George was given an opportunity to address the issue. At the sentencing hearing, the court addressed George's counsel as follows: "I'm concerned about the defendant taking off to Boise, Idaho, and would like your comment as to why there should not be an upward departure in this case based on that." Therefore, the district court complied with Rule 32(a)(1) and put George on sufficient notice that his flight to Idaho might justify a departure from the guidelines. See United States v. Hernandez, 896 F.2d 642 (1st Cir.1990) (notice was sufficient, even though the presentence report had not recommended an upward departure, where the court at sentencing asked for argument on whether there should be such departure); United States v. Avila-Iscoa, 888 F.2d 1049, 1050 (5th Cir.1989), cert. denied, --- U.S. ----, 110 S.Ct. 2593, 110 L.Ed.2d 273 (1990) (the record revealed that defendant was permitted to address the court fully on the circumstances justifying departure); United States v. Jordan, 890 F.2d 968, 975-976 (7th Cir.1989) (court was not required to give defendant advance notice that it was considering departure from the guidelines as long as defendant was not surprised with new evidence or information).
George argues further that "the spirit, if not the letter, of Rule 32(a)(1)" was violated. However, George has not shown how he was prejudiced by this notice, how he could have been helped by additional notice or time, or that the rule requires that additional time be given.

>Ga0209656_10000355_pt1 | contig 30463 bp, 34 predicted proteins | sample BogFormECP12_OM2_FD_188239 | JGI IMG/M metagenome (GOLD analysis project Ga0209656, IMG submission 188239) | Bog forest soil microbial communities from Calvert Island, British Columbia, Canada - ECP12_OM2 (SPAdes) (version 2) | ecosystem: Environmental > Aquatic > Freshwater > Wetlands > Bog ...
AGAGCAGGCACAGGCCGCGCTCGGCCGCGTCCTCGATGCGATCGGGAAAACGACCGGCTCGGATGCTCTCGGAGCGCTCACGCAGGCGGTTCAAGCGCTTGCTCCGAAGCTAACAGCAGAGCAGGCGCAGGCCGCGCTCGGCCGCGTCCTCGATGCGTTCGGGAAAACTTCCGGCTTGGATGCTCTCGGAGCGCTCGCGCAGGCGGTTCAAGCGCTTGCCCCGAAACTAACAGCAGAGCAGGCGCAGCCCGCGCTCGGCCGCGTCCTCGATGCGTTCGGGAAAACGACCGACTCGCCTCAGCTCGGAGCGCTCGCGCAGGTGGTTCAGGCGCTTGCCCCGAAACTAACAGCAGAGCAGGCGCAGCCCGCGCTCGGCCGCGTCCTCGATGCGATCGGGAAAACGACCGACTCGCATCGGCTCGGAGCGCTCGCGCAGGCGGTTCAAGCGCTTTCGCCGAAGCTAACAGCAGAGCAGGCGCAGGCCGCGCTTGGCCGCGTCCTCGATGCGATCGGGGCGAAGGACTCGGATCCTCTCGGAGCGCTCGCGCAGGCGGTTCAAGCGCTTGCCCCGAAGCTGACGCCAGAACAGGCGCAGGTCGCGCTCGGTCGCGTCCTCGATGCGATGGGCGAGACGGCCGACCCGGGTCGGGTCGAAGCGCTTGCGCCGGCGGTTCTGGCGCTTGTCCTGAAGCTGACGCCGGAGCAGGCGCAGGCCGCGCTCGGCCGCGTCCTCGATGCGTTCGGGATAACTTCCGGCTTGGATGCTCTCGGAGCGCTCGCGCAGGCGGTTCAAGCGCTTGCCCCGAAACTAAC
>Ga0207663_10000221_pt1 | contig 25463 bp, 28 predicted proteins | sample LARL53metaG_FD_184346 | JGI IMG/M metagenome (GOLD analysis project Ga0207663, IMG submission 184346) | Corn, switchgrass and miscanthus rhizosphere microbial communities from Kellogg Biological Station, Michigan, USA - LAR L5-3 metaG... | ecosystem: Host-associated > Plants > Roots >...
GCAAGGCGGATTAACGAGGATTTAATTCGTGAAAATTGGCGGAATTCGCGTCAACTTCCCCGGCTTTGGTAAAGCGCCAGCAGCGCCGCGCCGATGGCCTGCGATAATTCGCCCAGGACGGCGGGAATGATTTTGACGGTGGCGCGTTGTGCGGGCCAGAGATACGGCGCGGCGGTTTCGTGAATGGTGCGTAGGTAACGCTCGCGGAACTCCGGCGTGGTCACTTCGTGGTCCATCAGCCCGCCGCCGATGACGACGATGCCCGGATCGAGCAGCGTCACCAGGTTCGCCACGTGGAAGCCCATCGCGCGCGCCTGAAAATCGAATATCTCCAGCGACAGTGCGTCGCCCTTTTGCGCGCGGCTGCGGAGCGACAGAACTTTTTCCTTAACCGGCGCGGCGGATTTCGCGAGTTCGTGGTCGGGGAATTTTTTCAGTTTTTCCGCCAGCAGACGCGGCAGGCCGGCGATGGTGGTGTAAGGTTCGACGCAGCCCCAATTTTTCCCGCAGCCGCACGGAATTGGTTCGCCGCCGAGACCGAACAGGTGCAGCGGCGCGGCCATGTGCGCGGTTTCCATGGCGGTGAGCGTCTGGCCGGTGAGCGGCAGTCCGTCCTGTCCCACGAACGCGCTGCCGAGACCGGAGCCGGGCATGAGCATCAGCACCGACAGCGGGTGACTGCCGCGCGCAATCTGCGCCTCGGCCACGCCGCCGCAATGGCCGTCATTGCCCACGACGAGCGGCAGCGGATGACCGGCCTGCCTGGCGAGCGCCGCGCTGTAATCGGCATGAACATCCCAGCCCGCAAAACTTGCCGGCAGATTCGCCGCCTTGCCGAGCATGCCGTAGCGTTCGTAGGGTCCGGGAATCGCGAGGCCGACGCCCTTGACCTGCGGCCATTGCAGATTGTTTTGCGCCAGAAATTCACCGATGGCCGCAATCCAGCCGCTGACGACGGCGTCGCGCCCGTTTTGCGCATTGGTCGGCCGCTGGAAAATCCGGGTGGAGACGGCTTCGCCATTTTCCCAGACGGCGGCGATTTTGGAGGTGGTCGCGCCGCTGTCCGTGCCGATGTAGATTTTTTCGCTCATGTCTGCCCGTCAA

Next, George asserts that the court's upward departure was unreasonable. The standard of review in sentencing departure cases is somewhat less deferential than that for sentences within the guidelines:
We will affirm sentences imposed by district judges who make factual findings that are not clearly erroneous, and who apply the guidelines to those findings.... When, however, the judge departs from the guideline range, an additional reasonableness requirement applies: the judge must offer reasons explaining why the departure is justified in terms of the policies underlying the sentencing guidelines. See 18 U.S.C. Sec. 3553.
United States v. Mejia-Orosco, 867 F.2d 216, 221, clarified on petition for reh'g, 868 F.2d 807 (5th Cir.), cert. denied, --- U.S. ----, 109 S.Ct. 3257, 106 L.Ed.2d 602 (1989). In compliance with Mejia-Orosco, the sentencing judge articulated the following explanation for the upward departure:
[O]n the basis of the failure to appear, the additional time, expense, and effort required by the issuance of the warrant and the tracking the defendant down and arresting him, despite the stern warning of a federal judge [who released him after trial] that he would get additional penalty [if he failed to report to the probation service], I do find that an upward adjustment should be made between [two] and three times the maximum in this case. That would be up to a possible sixty-two months.
I do for these reasons depart, and I sentence the defendant to the custody of the Attorney General for a period of fifty months, which is still less than the maximum he could have received.
Nevertheless, George asserts that the court's upward departure was unreasonable.
First, George contends that his failure to abide by the conditions of release was taken into account when his offense level was increased two points for obstruction of justice. However, this contention is contrary to the record; the enhancement for obstruction of justice was imposed by the sentencing judge on other grounds.1 He stated that there was reason to apply the two points for obstruction of justice "based on [George's] testimony during the trial and upon giving false information concerning being associated with the CIA."